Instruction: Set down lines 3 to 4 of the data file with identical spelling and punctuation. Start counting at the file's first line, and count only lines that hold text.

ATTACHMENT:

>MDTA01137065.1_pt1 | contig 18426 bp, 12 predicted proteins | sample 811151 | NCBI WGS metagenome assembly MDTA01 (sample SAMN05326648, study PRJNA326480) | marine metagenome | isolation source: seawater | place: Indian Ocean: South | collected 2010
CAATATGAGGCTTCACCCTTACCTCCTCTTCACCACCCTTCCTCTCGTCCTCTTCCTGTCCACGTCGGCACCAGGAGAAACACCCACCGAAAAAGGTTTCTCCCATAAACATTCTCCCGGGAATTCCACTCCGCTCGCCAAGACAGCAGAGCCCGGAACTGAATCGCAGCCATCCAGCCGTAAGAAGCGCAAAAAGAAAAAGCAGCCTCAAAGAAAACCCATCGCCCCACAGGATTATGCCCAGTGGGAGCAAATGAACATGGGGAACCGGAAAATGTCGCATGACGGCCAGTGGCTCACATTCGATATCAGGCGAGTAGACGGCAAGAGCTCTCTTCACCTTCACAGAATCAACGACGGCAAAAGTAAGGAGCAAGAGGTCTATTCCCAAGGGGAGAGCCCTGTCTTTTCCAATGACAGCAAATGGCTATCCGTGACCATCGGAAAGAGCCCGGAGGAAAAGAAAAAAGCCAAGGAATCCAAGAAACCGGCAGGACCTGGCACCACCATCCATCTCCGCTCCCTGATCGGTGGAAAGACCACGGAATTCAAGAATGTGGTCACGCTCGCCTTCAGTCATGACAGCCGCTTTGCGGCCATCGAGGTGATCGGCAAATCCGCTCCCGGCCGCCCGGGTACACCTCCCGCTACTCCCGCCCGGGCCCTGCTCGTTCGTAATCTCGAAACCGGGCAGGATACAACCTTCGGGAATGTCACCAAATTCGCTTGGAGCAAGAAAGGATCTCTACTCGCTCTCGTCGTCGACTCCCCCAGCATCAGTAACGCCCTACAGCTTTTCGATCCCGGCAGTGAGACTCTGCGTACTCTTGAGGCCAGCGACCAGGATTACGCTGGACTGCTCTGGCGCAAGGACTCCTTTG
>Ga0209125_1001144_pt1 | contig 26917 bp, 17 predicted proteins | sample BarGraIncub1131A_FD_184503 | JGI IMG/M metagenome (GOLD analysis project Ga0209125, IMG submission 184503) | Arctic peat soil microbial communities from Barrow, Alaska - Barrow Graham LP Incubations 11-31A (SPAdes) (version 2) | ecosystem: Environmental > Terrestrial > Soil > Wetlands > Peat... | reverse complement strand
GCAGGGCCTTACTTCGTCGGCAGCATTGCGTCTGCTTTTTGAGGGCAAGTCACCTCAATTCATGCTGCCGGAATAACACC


>Ga0209125_1001144_pt1 | contig 26917 bp, 17 predicted proteins | sample BarGraIncub1131A_FD_184503 | JGI IMG/M metagenome (GOLD analysis project Ga0209125, IMG submission 184503) | Arctic peat soil microbial communities from Barrow, Alaska - Barrow Graham LP Incubations 11-31A (SPAdes) (version 2) | ecosystem: Environmental > Terrestrial > Soil > Wetlands > Peat... | reverse complement strand
GCAGGGCCTTACTTCGTCGGCAGCATTGCGTCTGCTTTTTGAGGGCAAGTCACCTCAATTCATGCTGCCGGAATAACACC